"We've now shown that Pin1 [prolyl isomerase] plays a pivotal role in protecting against age-dependent neurodegeneration," says BIDMC cell biologist Kun Ping Lu, M.D., Ph.D., an Associate Professor of Medicine at Harvard Medical School and the study's senior author. "This makes a convincing case that this enzyme should be taken into consideration in future studies of Alzheimer's disease."
"This is an exciting advance in our understanding of neurodegenerative diseases," adds Tony Hunter, Ph.D., a collaborator on the study from the Salk Institute for Biological Studies in La Jolla, California. "When we first began studying Pin1 we knew that all animal cells had this enzyme and that it was likely to be important, but we had no idea that it would turn out to play a critical role in keeping neurons healthy in the brain."
The most common cause of dementia in older people, Alzheimer's disease affects an estimated 4 million individuals in the U.S., a number that is expected to increase significantly in coming years as the baby boomer generation ages. Ever since autopsies of Alzheimer's patients first uncovered bunches of "tangles" in the brain's neurons, investigators have studied the possibility that the overexpression of a gene was responsible for this turn of events. This new research represents the first genetic evidence that age-dependent neurodegenerative diseases develop, instead, because a gene is absent.
The tangles, explains Lu, are bunches of a long, stringy protein called tau. In healthy brains, tau serves to both assemble and support the "scaffolding" systems that give neurons their structure and function. As part of their normal function, phosphates are routinely added and removed from tau through processes known as phosphorylation and dephosphorylation. However, in certain neurodegenerative conditions, such as Alzheimer's disease, tau becomes burdened with excess phosphate molecules, causing the protein to change shape and cluster into fibers. These fibers become tangled and knotted, forming rigid structures that eventually lead to the destruction of the affected neurons in certain regions of the brain, resulting in symptoms of dementia.
Enter the Pin1 enzyme. According to Lu, who together with Hunter first identified the enzyme in 1995, test tube studies found that Pin1 has the ability to promote dephosphorylation of tau, restoring it to its original shape. This finding led Lu and his colleagues to hypothesize that Pin1 might also be able to prevent tangle formation and resulting neurodegeneration. In this new study, Lu and his coauthors tested this hypothesis by comparing Pin1 expression profiles in different brain regions of both healthy individuals and patients with Alzheimer's disease. The investigators also created a knockout mouse model to study the consequences of removing the Pin1 gene altogether.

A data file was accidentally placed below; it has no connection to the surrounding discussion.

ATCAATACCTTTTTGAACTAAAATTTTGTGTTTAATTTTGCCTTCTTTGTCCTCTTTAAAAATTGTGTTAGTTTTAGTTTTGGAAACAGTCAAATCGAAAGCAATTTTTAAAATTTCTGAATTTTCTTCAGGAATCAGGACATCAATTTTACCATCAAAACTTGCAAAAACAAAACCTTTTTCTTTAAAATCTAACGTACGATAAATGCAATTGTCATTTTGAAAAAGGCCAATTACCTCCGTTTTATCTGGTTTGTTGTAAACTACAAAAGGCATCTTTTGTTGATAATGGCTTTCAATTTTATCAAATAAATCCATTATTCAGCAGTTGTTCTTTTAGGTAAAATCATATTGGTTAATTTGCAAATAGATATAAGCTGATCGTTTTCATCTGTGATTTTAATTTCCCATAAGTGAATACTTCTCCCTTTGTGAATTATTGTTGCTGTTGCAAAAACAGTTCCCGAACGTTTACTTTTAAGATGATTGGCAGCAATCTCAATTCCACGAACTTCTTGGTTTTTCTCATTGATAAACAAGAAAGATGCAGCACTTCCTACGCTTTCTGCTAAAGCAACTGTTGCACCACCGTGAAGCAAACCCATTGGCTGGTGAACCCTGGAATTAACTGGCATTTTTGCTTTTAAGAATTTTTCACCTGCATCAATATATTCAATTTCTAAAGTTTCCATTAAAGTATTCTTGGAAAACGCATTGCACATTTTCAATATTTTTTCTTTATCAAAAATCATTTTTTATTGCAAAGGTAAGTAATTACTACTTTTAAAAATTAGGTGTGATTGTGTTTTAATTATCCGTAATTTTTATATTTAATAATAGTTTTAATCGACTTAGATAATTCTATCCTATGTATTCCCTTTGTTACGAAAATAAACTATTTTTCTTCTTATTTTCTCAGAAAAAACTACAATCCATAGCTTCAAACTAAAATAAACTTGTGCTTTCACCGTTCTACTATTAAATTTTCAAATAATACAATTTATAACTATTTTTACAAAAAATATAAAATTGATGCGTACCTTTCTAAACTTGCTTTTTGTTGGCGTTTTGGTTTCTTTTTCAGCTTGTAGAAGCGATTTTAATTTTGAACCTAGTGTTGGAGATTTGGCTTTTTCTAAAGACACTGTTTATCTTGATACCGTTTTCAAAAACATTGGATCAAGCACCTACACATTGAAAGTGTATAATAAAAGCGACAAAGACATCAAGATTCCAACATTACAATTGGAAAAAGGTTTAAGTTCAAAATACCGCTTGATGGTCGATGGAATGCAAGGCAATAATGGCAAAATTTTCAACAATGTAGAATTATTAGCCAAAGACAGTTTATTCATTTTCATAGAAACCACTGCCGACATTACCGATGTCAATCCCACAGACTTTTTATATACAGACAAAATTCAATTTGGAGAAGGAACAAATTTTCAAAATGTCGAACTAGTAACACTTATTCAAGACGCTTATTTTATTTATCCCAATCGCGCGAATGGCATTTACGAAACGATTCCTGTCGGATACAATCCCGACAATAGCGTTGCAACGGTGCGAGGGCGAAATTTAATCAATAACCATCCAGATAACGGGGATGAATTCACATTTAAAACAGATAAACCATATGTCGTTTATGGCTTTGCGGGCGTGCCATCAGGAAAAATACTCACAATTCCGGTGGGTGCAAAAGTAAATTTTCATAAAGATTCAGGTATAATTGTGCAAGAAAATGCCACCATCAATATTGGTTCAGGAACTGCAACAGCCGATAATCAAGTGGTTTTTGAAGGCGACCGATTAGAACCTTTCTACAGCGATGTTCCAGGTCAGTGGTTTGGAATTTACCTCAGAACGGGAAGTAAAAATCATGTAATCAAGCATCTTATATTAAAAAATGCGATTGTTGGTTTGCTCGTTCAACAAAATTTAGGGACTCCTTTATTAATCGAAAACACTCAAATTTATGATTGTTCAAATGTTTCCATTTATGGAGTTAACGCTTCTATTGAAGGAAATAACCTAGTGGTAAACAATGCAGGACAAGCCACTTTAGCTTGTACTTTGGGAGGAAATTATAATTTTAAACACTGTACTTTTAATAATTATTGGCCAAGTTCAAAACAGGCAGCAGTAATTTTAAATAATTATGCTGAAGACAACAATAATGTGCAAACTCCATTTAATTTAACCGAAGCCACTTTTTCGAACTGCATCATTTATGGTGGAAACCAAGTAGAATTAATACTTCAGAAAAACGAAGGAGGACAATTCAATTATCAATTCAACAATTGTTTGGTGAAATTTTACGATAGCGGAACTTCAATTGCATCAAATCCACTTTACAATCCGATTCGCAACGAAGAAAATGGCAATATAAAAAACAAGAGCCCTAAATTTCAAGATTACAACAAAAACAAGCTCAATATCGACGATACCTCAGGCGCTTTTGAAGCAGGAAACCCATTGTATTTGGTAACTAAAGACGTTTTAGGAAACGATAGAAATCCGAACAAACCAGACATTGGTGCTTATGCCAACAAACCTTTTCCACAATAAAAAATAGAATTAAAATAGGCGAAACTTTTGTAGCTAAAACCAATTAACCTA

Their results clearly indicated that Pin1 is required to ensure that neurons function normally, and to prevent them from falling prey to age-related neurodegeneration. "Our findings showed that Pin1expression inversely correlates with neuronal vulnerability to degeneration in normal brains, and with the actual formation of tangles in patients with Alzheimer's," says Lu. "Furthermore, we found that in the Pin1 knockout mouse, the removal of the Pin1 gene alone was sufficient to cause many age-dependent neurodegenerative changes."
"Based upon these results, the suggestion that the Pin1 enzyme seems to protect neurons from injury and death renews and sharpens an interest in the control of protein phosphorylation," says D. Stephen Snyder, Ph.D., of the Etiology of Alzheimer's Disease program at the National Institute on Aging, which supported this study. "In so doing, it offers both mechanistic and therapeutic insights useful in developing possible interventions against Alzheimer's disease."
In another twist, adds Lu, his laboratory has discovered that Pin1 is dramatically overexpressed in many human cancers, and that this overexpression is critical for these malignancies to develop in the first place. It would, therefore, appear that certain cancers share common genetic elements with Alzheimer's disease, suggesting that Pin1 may prove to be the missing link between these two seemingly distinct areas of disease, both of which grow much more common with age.
"Pin1 represents a new category of genes whose expression is required to guard against age-dependent neurodegeneration," explains Lu. "We now need to conduct further studies to explore why Pin1 expression is low in certain vulnerable neurons, to understand the relationship between Pin1 and other genes that are known to be involved in Alzheimer's disease, and to find ways to increase Pin1 expression. Answering these questions could lead to the development of therapies to prevent or slow age-dependent neurodegenerative processes."
Study coauthors include BIDMC investigators Yih-Cherng Liou, Ph.D., Anyang Sun, Ph.D., Akihide Ryo, M.D., Ph.D., and Xiao Zhen Zhou, M.D.; Tony Hunter, Ph.D. and Han-Kuei Huang, Ph.D., of the Salk Institute in La Jolla, California; Zhao-Xue Yu, Ph.D., and Xiaojiang Li, M.D., Ph.D., of Emory University in Atlanta; Guoying Bing, Ph.D., of the University of Kentucky; Takafumi Uchida, Ph.D., of Tokohu University, Japan; and Roderick Bronson, D.V.M., of Tufts University School of Veterinary Medicine.
This study was funded by grants from the National Institutes of Health.
Beth Israel Deaconess Medical Center is a major patient care, teaching and research affiliate of Harvard Medical, and ranks third in National Institutes of Health funding among independent hospitals in the U.S. The medical center is clinically affiliated with the Joslin Diabetes Center and is a founding member of the Dana-Farber/Harvard Cancer Center. BIDMC is the official hospital of the Boston Red Sox.